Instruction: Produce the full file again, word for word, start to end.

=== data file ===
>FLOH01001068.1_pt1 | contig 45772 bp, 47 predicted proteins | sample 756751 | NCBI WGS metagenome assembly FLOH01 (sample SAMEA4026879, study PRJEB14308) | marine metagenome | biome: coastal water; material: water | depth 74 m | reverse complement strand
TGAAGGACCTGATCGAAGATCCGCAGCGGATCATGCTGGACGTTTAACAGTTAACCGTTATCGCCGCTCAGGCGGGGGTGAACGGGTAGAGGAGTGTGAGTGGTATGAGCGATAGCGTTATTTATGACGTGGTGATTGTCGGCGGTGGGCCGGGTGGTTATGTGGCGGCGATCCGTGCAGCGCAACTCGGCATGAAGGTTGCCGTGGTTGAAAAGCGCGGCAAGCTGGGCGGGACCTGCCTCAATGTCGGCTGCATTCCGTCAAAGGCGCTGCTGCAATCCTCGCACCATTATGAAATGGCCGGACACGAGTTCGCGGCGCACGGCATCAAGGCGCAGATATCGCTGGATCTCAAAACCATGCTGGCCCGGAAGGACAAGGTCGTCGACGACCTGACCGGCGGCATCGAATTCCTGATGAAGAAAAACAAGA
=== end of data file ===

>FLOH01001068.1_pt1 | contig 45772 bp, 47 predicted proteins | sample 756751 | NCBI WGS metagenome assembly FLOH01 (sample SAMEA4026879, study PRJEB14308) | marine metagenome | biome: coastal water; material: water | depth 74 m | reverse complement strand
TGAAGGACCTGATCGAAGATCCGCAGCGGATCATGCTGGACGTTTAACAGTTAACCGTTATCGCCGCTCAGGCGGGGGTGAACGGGTAGAGGAGTGTGAGTGGTATGAGCGATAGCGTTATTTATGACGTGGTGATTGTCGGCGGTGGGCCGGGTGGTTATGTGGCGGCGATCCGTGCAGCGCAACTCGGCATGAAGGTTGCCGTGGTTGAAAAGCGCGGCAAGCTGGGCGGGACCTGCCTCAATGTCGGCTGCATTCCGTCAAAGGCGCTGCTGCAATCCTCGCACCATTATGAAATGGCCGGACACGAGTTCGCGGCGCACGGCATCAAGGCGCAGATATCGCTGGATCTCAAAACCATGCTGGCCCGGAAGGACAAGGTCGTCGACGACCTGACCGGCGGCATCGAATTCCTGATGAAGAAAAACAAGA